How to use social engagement to improve mental wellbeing

How to use social engagement to improve mental wellbeing

Posted: Mon 17th Jan 2022

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‘If you can’t measure it, you can’t improve it’ is especially true for mental health. We quantify mental health, opening a window into your workforce’s wellbeing before supplying recommendations and professional support to help you proactively improve your mental fitness.

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The social engagement system

Most people are familiar with the dual stress model of an individual being in either a ‘restful safe’ state, or a ‘heightened fight-or-flight’ state. But neuroscience is revealing a more complex aspect of our autonomic nervous system called the social engagement system.

This is responsible for calming us enough to socially engage and connect with others; to put a ‘brake on’ and be intimate. This can really help our understanding of why other people are so good for us and why being alone damages our mental health.

But first, what sort of social support is good support? We all know bad relationships aren’t good for us, so let’s be a little clearer on what sort of behaviour is the right and helpful kind of support.

Types of social support

The following types of social support are the most helpful in times of stress:


Relationships that communicate caring and that are empathic and validate the other’s words, feelings and actions. This lets other people know they are valued and affirms their worth.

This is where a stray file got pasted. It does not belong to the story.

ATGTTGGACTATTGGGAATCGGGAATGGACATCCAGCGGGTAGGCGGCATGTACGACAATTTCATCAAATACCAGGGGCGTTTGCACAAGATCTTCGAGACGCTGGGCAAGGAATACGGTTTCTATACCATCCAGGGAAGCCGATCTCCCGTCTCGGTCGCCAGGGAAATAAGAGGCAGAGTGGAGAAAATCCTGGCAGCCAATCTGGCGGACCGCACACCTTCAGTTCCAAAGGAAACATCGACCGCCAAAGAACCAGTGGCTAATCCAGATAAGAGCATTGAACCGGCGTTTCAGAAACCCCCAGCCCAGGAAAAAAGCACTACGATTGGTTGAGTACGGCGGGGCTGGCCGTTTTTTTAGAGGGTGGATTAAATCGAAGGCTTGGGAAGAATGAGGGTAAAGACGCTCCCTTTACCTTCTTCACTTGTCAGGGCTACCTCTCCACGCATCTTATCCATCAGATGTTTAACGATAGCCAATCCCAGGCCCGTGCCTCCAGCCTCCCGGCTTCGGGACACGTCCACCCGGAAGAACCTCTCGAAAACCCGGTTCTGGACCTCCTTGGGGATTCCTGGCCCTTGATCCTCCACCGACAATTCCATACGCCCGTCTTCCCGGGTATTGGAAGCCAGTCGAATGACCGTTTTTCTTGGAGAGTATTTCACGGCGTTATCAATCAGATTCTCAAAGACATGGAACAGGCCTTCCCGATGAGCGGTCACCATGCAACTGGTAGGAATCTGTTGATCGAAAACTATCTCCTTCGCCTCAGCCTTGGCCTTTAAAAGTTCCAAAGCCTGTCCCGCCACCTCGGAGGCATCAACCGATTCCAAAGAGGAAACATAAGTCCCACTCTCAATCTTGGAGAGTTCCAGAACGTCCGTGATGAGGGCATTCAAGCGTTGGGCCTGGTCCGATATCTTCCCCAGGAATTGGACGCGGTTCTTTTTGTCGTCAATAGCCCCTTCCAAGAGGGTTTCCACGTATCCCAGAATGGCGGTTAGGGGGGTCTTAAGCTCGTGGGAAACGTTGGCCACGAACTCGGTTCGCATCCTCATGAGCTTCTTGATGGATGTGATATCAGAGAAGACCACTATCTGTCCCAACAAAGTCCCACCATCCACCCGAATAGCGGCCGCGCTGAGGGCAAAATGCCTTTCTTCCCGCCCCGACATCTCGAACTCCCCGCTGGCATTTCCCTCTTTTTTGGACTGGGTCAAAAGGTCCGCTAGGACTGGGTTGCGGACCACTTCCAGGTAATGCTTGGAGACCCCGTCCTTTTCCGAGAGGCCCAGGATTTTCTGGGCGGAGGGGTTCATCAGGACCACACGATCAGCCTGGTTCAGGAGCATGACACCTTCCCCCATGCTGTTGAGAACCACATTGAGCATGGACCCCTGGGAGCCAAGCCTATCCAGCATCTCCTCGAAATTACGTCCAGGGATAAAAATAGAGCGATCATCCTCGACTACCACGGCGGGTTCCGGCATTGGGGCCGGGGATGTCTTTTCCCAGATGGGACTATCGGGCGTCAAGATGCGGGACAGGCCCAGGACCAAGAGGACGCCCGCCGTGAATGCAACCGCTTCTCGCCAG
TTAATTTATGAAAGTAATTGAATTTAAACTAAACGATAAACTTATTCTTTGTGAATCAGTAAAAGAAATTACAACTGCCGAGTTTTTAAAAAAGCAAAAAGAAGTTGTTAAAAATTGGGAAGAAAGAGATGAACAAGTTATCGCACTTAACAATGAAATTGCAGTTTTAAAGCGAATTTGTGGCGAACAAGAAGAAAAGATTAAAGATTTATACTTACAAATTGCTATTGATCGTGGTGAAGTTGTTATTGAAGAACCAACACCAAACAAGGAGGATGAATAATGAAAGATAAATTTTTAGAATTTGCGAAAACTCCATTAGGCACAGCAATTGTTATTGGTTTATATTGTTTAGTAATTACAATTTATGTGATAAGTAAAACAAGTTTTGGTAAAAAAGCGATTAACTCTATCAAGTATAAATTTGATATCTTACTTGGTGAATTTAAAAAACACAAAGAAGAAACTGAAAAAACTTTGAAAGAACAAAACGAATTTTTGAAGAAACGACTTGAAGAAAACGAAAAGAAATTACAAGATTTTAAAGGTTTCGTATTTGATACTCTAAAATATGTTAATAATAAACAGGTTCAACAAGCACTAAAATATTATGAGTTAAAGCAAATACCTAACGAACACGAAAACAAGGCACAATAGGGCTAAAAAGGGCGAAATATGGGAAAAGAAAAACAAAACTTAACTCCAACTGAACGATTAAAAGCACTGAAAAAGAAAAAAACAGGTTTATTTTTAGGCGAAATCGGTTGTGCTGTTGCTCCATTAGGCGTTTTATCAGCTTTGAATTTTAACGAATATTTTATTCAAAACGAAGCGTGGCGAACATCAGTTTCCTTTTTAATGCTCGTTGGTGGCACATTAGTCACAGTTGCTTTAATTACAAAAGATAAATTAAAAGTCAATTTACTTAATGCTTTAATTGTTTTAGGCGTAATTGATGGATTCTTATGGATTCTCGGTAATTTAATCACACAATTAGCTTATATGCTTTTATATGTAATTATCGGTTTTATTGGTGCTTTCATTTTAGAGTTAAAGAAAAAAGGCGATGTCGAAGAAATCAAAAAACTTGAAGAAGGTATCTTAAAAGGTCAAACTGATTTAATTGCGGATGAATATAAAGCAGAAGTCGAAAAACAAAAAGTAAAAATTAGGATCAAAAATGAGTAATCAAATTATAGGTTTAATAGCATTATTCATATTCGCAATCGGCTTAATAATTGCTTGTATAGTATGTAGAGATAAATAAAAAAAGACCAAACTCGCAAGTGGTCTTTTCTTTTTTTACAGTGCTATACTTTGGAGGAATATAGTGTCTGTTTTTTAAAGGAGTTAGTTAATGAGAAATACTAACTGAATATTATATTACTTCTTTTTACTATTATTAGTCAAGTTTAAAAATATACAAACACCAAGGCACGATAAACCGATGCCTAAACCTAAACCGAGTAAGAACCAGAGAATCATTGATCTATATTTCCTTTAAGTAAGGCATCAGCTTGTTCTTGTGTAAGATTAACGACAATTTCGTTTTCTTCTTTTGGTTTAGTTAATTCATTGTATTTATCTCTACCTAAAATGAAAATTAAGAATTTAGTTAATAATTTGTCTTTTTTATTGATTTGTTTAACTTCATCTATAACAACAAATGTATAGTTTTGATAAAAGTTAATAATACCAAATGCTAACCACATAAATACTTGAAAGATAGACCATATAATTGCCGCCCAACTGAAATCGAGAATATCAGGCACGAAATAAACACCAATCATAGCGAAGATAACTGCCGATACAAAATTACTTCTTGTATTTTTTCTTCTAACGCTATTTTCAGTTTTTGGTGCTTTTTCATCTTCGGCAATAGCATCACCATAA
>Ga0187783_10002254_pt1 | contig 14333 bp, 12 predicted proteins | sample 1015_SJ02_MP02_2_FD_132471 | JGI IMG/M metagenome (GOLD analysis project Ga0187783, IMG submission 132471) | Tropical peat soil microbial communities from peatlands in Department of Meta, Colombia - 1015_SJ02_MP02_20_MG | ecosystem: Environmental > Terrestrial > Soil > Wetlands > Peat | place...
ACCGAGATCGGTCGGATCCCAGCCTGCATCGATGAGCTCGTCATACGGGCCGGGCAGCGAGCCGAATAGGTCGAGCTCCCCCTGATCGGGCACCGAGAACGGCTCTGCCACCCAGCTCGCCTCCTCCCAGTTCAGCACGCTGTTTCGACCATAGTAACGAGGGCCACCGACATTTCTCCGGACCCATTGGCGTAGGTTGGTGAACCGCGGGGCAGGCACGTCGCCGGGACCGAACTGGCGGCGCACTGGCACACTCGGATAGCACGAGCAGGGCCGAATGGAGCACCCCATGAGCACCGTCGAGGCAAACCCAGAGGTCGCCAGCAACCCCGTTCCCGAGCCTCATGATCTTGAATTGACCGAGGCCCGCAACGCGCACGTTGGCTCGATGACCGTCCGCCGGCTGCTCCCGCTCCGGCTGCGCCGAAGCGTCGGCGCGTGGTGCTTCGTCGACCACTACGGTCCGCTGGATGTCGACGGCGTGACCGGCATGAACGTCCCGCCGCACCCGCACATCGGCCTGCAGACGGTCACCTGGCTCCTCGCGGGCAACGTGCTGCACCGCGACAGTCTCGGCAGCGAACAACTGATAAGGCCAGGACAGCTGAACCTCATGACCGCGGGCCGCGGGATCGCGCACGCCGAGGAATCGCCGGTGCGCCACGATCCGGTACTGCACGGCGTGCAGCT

Supportive relationships are also the ones that facilitate:

  • adaptive coping around life’s problems

  • sharing advice and information

  • being willing to give the time to sit and help work a problem out


Supporting through giving tangible resources is a very practical form of support. This can include material or financial support, but importantly also the giving of time and action, such as cooking a meal for someone struggling or looking after their children.

Belonging to a community, volunteering, or being involved in social leisure groups, provides a broader support network and a sense of shared values and meaning.

The biology of social support (stick with it, it’s worth it!)

All these socially supportive behaviours come out of kindness and compassion towards others and create changes in our brains and nervous system.

They stimulate the release of the feel good bonding hormone oxytocin, and activate the rest-and-digest, feed-and-breed part of our nervous system, the vagus nerve. This is otherwise known as the social engagement system (more technically, the front part of our tenth cranial nerve, the ventral vagal branch of the parasympathetic nervous system!).

This is why we feel good when we connect in person with partners, family and friends. This nerve wanders widely through our body, relaxing our gut, slowing our heartbeat and breathing. It lowers blood pressure as blood reaches all parts of our body, including our digestive system, skin and all internal organs.

This is the exact opposite of the fight-or-flight mode that mobilises us into action. Relaxed breathing exercises are so helpful because they both stimulate and regulate this social engagement system, switching down the stress.

The back part of the vagus nerve is the ancient dorsal vagal nerve that mammals inherited from reptiles. This response immobilises us and allows us to freeze or feign death. It’s this response that engages when we’re trapped in a dangerous situation, making us feel numb, dissociated and traumatised.